Amber Lake is still a good bet for cutthroat running 18 inches and up. Try leech patterns close to the bottom.
The North Fork Coeur d’Alene is dropping, though the fast water makes wading tough. Fishing has been good for anglers tossing big stonefly patterns with a dropper. Afternoons are best.
The St. Joe is dropping but still too high for good fishing and the Clark Fork is a few weeks away. Fly fishermen would do better to concentrate on the small lakes – Fan, Sacheen and Fish in Washington and Hayden, Hauser and Fernan in Idaho. The exception would be the bays in Lake Coeur d’ Alene, where bass and pike are in the shallows.
Salmon and steelhead
The sport fishery for hatchery spring chinook and hatchery steelhead will reopen Saturday on the lower Columbia River. The fishery is scheduled to run through June 15 from the Rocky Point/Tongue Point line near the mouth of the river to the deadline below Bonneville Dam. For boat anglers, the upriver boundary is Beacon Rock. Bank fishing only is allowed from Beacon Rock to Bonneville Dam.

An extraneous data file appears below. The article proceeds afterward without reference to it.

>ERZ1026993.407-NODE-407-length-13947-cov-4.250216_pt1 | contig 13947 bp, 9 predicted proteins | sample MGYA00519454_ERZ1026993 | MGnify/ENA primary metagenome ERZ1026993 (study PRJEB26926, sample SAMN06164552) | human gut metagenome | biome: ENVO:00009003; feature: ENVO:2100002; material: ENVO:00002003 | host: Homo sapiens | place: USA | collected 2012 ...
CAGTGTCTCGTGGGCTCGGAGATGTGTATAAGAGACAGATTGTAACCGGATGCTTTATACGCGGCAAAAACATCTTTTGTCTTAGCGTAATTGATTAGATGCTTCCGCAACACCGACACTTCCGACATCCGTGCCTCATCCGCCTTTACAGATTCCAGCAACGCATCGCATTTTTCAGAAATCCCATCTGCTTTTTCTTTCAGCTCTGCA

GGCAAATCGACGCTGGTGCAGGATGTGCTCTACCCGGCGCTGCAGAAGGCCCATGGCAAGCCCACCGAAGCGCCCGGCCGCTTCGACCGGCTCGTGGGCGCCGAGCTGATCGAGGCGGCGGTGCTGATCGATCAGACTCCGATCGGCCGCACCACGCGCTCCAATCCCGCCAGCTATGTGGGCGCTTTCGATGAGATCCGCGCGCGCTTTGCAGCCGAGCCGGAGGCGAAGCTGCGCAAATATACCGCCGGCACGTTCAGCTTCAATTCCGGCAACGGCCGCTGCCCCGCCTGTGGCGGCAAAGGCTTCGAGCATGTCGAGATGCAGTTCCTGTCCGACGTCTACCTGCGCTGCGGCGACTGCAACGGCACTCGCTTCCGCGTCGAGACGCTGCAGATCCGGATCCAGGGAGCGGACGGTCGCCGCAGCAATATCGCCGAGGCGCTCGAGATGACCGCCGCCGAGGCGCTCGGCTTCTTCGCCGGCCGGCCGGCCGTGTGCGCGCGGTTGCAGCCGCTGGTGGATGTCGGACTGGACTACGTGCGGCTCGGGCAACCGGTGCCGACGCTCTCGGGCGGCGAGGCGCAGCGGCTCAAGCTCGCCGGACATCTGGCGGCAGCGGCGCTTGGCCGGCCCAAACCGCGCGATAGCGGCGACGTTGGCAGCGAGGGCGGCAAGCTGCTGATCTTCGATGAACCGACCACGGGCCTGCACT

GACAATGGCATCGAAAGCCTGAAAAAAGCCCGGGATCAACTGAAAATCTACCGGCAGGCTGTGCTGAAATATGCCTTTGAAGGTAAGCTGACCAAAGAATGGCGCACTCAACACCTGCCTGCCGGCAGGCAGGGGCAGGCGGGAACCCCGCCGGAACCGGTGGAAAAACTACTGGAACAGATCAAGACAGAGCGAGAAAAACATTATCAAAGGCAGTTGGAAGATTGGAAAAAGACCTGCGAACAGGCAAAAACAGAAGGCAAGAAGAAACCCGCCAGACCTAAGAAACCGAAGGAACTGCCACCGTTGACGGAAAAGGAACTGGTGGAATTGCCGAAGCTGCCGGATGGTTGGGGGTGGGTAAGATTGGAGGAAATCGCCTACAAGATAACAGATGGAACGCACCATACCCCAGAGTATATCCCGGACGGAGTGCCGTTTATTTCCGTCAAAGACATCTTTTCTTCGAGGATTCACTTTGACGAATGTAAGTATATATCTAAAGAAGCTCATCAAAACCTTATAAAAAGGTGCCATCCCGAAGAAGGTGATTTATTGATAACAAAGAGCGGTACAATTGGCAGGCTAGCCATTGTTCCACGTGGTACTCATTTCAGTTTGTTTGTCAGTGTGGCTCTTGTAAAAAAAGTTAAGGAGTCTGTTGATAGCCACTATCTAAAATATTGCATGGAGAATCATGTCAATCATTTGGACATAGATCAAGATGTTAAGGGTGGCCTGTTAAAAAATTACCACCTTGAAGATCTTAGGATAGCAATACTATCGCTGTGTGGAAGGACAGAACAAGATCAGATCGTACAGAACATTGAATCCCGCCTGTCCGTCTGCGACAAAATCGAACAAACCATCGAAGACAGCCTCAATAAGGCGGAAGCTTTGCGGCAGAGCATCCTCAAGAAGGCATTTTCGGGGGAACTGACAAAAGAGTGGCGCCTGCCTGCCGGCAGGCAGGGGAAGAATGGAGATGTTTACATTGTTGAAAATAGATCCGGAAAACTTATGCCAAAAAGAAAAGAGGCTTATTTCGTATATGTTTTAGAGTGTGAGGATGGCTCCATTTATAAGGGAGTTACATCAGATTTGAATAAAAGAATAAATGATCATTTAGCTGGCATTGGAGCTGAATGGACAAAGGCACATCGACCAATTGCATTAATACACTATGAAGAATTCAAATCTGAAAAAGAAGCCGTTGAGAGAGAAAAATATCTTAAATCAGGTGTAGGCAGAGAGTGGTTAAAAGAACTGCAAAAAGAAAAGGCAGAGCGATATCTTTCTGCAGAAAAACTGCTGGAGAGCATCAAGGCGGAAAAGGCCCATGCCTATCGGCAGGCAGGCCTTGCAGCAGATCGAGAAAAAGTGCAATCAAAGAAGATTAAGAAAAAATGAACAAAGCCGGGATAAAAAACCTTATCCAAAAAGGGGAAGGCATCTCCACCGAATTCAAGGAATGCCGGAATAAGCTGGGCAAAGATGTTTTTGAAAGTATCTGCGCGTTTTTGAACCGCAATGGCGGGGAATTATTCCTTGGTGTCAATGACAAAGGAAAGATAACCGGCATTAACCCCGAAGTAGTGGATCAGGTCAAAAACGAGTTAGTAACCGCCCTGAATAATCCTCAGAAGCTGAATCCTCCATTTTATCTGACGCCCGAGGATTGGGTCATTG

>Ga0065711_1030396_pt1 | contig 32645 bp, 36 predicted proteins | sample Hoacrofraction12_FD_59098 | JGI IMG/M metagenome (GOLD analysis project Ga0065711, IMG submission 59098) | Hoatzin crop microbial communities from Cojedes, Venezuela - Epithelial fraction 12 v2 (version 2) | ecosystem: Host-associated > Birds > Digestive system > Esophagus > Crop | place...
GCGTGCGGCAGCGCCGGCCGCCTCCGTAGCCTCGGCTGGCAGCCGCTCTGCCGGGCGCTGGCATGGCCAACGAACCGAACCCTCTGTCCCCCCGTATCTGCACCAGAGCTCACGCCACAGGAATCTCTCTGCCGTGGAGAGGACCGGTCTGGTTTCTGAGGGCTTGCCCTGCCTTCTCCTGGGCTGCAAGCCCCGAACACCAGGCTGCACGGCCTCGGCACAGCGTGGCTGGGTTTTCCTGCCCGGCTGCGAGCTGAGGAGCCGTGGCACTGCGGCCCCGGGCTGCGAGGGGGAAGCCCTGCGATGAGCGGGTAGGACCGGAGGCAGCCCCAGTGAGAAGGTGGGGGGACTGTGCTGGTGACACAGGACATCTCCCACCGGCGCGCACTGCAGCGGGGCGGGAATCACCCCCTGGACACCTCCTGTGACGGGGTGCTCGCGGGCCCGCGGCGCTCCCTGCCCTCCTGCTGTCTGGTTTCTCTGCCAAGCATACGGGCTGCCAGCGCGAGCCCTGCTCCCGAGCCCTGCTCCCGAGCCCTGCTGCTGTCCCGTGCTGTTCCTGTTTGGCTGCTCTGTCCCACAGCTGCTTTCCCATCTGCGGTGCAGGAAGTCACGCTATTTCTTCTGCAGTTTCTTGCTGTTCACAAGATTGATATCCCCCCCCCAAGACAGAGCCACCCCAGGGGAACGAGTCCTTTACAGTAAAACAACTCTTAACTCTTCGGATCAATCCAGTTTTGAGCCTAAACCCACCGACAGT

The chinook fishery on the Icicle River is off to a slow start, but the fish are on the way.
Trout and kokanee
Loon Lake kokanee anglers are graphing a lot of fish near Granite Point, but the fish move around in large schools. Most run about 10 inches and are caught in the top 20 feet of water. A few large rainbow are being taken by trollers on kokanee gear.
Koocanusa Lake in Montana continues to amaze anglers with the size of its kokanee. Last week’s tournament saw an average of 12-inch fish with some as large as 16 inches.